Monday, October 13, 2008


On the thirteenth day of Halloween, my boo love gave to me ... thirteen drooling, wheezing, and flesh hungry old ladies!


Dexter’s sister, horny firefighters, pissed-off Dobermans, the gothy-est apartment building in L.A., hideous “kinda”-zombies, another chillingly awesome Doug Jones appearance, and a lack of Dramamine.

More details here.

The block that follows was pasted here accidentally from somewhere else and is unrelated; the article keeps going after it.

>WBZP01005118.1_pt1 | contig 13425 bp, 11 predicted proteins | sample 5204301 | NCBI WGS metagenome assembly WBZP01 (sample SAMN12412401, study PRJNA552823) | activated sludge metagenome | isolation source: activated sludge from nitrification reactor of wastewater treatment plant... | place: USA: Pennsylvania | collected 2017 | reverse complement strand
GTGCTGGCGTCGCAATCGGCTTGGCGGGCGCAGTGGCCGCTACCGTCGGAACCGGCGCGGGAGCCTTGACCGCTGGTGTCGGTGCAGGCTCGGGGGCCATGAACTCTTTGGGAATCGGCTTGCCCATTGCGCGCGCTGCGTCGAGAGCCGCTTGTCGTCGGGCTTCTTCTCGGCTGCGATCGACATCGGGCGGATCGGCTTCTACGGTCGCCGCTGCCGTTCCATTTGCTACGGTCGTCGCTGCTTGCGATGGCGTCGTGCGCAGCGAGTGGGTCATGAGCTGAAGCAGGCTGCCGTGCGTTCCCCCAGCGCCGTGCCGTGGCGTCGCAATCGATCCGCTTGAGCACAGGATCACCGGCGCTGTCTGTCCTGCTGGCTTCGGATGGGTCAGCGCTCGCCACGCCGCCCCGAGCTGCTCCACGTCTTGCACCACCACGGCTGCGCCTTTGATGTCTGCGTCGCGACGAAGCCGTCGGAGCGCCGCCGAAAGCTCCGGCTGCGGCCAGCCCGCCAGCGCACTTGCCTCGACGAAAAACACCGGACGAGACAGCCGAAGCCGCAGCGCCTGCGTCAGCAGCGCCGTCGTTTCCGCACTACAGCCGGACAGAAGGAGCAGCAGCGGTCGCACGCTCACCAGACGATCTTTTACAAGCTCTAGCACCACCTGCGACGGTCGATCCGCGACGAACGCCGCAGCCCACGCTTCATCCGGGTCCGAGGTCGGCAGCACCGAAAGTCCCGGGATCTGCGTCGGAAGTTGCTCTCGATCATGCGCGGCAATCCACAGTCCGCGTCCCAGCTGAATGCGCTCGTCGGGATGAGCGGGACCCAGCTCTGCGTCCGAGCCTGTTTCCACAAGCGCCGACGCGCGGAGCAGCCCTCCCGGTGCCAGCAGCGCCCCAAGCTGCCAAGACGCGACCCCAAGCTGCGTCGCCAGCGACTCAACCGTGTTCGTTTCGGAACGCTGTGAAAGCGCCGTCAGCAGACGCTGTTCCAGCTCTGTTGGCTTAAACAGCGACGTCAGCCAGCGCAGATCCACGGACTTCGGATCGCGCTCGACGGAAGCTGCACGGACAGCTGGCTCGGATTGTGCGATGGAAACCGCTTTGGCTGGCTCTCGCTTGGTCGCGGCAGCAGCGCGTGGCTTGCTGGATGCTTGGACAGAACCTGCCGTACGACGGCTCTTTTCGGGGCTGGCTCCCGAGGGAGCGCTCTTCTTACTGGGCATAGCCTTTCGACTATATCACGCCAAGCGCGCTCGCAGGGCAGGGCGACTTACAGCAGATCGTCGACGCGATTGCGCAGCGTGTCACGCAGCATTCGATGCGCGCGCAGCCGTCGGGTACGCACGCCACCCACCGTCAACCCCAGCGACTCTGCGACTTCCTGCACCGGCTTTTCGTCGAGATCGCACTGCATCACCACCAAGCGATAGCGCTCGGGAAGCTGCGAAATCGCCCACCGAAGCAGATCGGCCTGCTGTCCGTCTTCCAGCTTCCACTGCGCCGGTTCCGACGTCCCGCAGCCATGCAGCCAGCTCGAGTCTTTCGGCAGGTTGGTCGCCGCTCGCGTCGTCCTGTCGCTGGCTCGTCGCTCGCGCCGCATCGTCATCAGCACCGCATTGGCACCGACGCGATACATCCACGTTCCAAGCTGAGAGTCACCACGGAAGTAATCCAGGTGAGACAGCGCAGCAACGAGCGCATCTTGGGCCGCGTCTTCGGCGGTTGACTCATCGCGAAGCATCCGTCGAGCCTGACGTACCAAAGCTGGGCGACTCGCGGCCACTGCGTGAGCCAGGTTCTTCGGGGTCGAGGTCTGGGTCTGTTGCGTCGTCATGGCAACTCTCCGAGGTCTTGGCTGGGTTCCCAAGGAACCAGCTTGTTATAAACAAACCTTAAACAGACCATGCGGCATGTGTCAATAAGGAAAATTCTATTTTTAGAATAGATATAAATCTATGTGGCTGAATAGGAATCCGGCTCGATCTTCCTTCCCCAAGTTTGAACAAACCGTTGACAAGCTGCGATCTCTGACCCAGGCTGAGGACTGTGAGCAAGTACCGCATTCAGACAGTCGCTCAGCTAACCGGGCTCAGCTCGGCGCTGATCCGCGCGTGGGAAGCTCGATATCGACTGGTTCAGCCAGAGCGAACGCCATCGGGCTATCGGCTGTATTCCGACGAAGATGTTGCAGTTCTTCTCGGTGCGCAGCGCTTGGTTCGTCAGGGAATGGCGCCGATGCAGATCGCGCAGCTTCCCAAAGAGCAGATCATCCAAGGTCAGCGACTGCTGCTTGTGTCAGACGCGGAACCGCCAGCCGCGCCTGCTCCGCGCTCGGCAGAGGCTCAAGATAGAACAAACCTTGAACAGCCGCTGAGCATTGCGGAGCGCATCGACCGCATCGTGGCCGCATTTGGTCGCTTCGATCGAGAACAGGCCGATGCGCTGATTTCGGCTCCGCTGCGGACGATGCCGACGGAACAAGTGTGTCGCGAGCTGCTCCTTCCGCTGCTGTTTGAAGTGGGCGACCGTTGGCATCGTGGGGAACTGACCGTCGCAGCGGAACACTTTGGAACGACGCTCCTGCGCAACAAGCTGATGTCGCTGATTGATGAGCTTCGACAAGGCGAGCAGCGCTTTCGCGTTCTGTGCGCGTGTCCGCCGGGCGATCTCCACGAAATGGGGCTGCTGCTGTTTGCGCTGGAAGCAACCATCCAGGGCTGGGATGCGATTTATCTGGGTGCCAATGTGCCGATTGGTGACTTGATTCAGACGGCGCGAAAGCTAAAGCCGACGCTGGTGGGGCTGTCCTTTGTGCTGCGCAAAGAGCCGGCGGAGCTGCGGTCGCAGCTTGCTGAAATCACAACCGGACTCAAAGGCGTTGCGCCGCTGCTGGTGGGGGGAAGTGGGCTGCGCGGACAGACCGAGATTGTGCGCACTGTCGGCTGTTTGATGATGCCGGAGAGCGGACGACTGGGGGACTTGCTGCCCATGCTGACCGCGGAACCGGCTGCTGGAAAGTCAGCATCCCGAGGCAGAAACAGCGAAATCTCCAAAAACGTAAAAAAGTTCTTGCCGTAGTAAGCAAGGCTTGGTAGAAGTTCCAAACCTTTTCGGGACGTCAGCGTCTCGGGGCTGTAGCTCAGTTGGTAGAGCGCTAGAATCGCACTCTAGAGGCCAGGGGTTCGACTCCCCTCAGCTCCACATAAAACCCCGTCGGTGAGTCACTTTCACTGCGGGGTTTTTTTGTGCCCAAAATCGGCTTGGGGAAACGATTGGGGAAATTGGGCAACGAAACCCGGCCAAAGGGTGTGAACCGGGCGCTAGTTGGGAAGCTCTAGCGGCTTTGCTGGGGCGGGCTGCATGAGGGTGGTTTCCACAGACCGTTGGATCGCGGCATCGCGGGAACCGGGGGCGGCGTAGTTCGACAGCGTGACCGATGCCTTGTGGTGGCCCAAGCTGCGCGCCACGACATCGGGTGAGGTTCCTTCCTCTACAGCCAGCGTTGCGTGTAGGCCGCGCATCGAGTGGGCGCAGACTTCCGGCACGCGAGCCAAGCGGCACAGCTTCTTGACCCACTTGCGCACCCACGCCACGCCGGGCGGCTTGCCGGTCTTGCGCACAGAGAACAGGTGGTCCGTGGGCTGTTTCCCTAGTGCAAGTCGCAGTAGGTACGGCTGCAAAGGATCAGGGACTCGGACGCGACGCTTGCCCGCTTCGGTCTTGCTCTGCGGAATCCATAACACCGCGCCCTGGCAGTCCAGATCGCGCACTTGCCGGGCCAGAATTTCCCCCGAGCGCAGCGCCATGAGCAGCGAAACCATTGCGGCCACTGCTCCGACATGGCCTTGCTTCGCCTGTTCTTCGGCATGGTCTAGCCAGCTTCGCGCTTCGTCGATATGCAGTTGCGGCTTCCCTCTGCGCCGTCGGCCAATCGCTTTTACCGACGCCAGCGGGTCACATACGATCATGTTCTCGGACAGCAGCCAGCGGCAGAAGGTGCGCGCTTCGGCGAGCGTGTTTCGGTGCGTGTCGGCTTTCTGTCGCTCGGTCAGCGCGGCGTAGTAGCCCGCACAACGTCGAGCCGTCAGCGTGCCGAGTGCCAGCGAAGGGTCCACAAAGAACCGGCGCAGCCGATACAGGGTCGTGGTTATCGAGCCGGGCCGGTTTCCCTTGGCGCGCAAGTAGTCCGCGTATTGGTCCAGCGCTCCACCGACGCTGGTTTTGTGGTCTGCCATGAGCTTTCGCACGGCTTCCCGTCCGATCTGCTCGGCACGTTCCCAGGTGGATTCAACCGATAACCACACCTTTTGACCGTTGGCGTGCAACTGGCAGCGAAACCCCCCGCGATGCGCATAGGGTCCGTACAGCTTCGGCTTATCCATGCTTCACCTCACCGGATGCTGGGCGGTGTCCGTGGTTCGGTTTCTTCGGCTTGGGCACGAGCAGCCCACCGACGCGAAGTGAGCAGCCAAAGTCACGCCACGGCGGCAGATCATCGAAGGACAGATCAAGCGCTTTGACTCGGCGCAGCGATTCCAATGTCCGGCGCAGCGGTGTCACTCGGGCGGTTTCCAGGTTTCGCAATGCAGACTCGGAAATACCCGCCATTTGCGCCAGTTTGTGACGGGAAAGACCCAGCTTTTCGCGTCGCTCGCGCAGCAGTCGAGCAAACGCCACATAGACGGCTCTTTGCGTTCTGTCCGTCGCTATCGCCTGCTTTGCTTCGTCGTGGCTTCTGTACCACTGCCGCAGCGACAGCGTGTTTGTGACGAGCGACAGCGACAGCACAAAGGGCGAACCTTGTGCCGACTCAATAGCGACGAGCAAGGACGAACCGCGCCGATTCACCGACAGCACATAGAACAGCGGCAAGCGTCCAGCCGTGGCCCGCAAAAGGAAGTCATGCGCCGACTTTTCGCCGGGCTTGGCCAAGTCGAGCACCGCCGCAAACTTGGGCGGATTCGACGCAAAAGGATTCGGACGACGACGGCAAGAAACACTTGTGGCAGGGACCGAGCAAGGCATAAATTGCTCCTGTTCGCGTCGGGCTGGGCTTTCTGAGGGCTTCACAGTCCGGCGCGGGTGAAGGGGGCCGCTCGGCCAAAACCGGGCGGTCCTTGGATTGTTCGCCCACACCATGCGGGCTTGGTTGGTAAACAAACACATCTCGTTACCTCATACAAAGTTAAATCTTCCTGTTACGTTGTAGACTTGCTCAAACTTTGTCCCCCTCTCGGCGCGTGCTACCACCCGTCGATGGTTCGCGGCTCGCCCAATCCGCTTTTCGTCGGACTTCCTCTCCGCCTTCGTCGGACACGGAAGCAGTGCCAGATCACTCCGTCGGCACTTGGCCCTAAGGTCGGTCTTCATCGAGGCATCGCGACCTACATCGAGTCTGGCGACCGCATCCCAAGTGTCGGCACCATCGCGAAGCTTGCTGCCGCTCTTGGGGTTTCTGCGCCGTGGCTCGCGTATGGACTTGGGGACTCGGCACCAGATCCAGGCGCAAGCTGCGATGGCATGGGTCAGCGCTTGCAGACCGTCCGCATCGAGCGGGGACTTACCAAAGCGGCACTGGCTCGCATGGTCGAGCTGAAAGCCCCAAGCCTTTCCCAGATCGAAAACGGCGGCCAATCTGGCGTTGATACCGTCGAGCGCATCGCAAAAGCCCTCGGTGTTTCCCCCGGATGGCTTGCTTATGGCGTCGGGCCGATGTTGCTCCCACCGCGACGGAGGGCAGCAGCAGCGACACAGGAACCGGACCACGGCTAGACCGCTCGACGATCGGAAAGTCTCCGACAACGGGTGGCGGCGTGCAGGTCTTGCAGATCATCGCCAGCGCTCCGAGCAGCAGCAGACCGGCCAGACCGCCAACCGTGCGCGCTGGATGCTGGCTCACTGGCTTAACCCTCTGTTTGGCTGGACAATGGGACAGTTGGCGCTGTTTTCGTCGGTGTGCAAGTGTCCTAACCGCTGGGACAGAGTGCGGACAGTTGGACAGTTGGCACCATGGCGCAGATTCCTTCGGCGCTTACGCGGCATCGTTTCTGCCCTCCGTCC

The movie starts out with no credit sequence and cuts to a woman rehearsing an introduction directly into the camera. Angela Vidal (Jennifer Carpenter) is a news show reporter doing an innocuous day-in-the-life, or in this case a night-in-the-life, piece on the Los Angeles Fire Department. She and her intrepid cameraman team up with a pair of enthusiastic firemen, studly Jake (Jay Hernandez) and leering mustachioed Fletcher (Johnathon Schaech), for a guided tour of the firehouse. Unfortunately for Angela, it's a boring night as the trio play basketball, joke around with equipment, and generally occupy themselves waiting for something to happen. Fortunately, they don't have to wait long and rush to an emergency call at an apartment building where an old woman is apparently injured and screaming. The concerned residents of the building gather in the lobby, panicked at the disturbing sounds of agony emanating from upstairs. The firemen and the police find the old lady in her apartment confused, wheezing, and threatening. She then attacks one of the cops and rips the flesh from his neck and goobles some tasty cop neck goodness. When they try to remove the cop out of the building for medical attention, they suddenly find themselves locked inside by gun-wielding soldiers and the Centers for Disease Control. It quickly becomes apparent that they are facing a virus transmitted through bites from the infected that turns its victims vicious, bloodthirsty, and drooly. Everyone soon panics, mistrust and arguments ensue, people and pets disappear, the body count increases as the virus spreads, and impending feeling of doom is all captured on shaky video. As Angela, Jake, and the cameraman scramble for a way of the building, they stumble across the mystery of the virus, its terrifying origin, and a forgotten tenant wandering in the darkness. Waiting for them.